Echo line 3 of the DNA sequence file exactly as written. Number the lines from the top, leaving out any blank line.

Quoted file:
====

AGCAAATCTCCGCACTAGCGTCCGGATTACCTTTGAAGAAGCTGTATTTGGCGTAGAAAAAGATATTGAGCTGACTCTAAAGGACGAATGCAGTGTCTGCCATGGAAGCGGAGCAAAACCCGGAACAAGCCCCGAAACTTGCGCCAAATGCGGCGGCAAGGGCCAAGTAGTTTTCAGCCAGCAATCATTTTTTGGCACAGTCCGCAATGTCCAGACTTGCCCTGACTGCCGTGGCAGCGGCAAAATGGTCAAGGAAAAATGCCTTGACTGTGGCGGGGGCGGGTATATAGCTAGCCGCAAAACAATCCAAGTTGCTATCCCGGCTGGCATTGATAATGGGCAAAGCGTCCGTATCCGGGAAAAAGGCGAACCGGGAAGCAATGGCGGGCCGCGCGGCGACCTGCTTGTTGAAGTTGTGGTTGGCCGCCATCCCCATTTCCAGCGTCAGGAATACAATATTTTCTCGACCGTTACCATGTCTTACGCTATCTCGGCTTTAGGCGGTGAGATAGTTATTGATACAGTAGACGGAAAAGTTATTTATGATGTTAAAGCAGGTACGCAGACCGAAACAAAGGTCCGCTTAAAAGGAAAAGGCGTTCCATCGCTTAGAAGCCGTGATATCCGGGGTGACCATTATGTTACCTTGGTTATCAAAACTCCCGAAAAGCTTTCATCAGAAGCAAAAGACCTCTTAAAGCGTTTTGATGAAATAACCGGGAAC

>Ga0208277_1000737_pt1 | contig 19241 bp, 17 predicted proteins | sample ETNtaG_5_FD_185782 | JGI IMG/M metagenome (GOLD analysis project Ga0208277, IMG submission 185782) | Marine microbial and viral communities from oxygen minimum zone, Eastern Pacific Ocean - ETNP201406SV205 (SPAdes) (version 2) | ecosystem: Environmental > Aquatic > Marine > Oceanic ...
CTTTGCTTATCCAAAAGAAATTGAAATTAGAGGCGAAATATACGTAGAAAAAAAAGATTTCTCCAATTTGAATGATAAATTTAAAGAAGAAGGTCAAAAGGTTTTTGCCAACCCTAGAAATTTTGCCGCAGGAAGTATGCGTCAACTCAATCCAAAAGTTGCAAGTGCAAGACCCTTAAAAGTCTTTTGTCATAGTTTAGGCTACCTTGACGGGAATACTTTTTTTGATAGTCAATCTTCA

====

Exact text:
CTTTGCTTATCCAAAAGAAATTGAAATTAGAGGCGAAATATACGTAGAAAAAAAAGATTTCTCCAATTTGAATGATAAATTTAAAGAAGAAGGTCAAAAGGTTTTTGCCAACCCTAGAAATTTTGCCGCAGGAAGTATGCGTCAACTCAATCCAAAAGTTGCAAGTGCAAGACCCTTAAAAGTCTTTTGTCATAGTTTAGGCTACCTTGACGGGAATACTTTTTTTGATAGTCAATCTTCA